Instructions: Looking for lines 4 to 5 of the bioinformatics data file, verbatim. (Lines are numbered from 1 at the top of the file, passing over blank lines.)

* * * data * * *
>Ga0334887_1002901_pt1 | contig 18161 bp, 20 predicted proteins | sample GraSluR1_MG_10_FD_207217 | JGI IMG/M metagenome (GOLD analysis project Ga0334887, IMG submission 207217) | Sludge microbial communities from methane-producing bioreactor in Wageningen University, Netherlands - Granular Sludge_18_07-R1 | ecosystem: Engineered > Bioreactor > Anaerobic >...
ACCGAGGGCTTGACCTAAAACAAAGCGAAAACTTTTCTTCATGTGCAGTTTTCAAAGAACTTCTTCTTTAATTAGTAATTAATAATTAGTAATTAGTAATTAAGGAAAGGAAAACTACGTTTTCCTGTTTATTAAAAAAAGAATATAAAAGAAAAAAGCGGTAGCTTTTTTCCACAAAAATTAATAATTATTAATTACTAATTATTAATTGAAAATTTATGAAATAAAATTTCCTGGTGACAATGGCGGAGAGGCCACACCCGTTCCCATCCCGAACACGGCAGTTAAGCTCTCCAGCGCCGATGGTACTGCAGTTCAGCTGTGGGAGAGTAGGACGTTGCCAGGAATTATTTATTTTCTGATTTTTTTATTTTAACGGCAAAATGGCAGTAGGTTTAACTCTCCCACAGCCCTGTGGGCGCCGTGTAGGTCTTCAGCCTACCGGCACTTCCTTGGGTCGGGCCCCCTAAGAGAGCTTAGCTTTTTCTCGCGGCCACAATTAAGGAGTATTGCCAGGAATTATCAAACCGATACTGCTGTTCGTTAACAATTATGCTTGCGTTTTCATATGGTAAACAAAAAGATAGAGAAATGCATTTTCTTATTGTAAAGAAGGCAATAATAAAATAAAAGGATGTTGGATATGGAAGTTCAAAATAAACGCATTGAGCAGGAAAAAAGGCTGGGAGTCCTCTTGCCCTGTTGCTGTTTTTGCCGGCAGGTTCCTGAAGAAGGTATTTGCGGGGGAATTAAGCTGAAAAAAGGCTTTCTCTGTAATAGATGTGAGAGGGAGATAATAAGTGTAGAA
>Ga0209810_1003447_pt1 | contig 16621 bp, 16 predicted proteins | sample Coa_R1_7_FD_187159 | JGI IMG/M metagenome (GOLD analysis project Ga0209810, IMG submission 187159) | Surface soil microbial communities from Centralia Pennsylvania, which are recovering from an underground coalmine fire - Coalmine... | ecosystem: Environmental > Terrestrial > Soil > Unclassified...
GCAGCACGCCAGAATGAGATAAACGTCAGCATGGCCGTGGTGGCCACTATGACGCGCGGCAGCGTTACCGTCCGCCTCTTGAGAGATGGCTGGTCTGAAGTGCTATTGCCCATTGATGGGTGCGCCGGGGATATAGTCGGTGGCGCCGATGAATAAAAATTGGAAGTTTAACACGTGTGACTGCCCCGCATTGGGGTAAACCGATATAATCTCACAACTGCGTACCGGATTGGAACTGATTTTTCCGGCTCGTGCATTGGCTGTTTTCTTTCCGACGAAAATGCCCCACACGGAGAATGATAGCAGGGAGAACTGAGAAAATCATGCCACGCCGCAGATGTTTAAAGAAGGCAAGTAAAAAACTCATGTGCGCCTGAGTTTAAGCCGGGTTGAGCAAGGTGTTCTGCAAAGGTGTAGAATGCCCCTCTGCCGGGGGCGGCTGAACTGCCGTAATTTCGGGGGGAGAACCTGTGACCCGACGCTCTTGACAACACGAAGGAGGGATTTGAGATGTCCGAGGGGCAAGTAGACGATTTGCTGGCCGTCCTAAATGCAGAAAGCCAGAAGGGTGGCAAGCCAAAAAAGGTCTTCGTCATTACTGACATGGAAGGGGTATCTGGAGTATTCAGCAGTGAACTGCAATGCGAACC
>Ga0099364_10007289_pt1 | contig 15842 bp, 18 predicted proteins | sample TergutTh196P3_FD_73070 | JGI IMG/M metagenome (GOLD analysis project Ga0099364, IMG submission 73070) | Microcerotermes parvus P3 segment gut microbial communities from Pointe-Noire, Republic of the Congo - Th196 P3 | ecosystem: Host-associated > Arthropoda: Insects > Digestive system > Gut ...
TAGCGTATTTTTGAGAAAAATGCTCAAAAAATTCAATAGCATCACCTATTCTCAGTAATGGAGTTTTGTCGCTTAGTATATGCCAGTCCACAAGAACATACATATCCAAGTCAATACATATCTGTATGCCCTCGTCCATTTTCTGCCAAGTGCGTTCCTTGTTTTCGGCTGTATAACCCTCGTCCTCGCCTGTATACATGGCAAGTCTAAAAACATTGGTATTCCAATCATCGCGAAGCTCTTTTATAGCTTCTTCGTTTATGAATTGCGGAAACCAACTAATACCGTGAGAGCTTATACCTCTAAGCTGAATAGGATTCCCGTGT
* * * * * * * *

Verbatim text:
GCAGCACGCCAGAATGAGATAAACGTCAGCATGGCCGTGGTGGCCACTATGACGCGCGGCAGCGTTACCGTCCGCCTCTTGAGAGATGGCTGGTCTGAAGTGCTATTGCCCATTGATGGGTGCGCCGGGGATATAGTCGGTGGCGCCGATGAATAAAAATTGGAAGTTTAACACGTGTGACTGCCCCGCATTGGGGTAAACCGATATAATCTCACAACTGCGTACCGGATTGGAACTGATTTTTCCGGCTCGTGCATTGGCTGTTTTCTTTCCGACGAAAATGCCCCACACGGAGAATGATAGCAGGGAGAACTGAGAAAATCATGCCACGCCGCAGATGTTTAAAGAAGGCAAGTAAAAAACTCATGTGCGCCTGAGTTTAAGCCGGGTTGAGCAAGGTGTTCTGCAAAGGTGTAGAATGCCCCTCTGCCGGGGGCGGCTGAACTGCCGTAATTTCGGGGGGAGAACCTGTGACCCGACGCTCTTGACAACACGAAGGAGGGATTTGAGATGTCCGAGGGGCAAGTAGACGATTTGCTGGCCGTCCTAAATGCAGAAAGCCAGAAGGGTGGCAAGCCAAAAAAGGTCTTCGTCATTACTGACATGGAAGGGGTATCTGGAGTATTCAGCAGTGAACTGCAATGCGAACC
>Ga0099364_10007289_pt1 | contig 15842 bp, 18 predicted proteins | sample TergutTh196P3_FD_73070 | JGI IMG/M metagenome (GOLD analysis project Ga0099364, IMG submission 73070) | Microcerotermes parvus P3 segment gut microbial communities from Pointe-Noire, Republic of the Congo - Th196 P3 | ecosystem: Host-associated > Arthropoda: Insects > Digestive system > Gut ...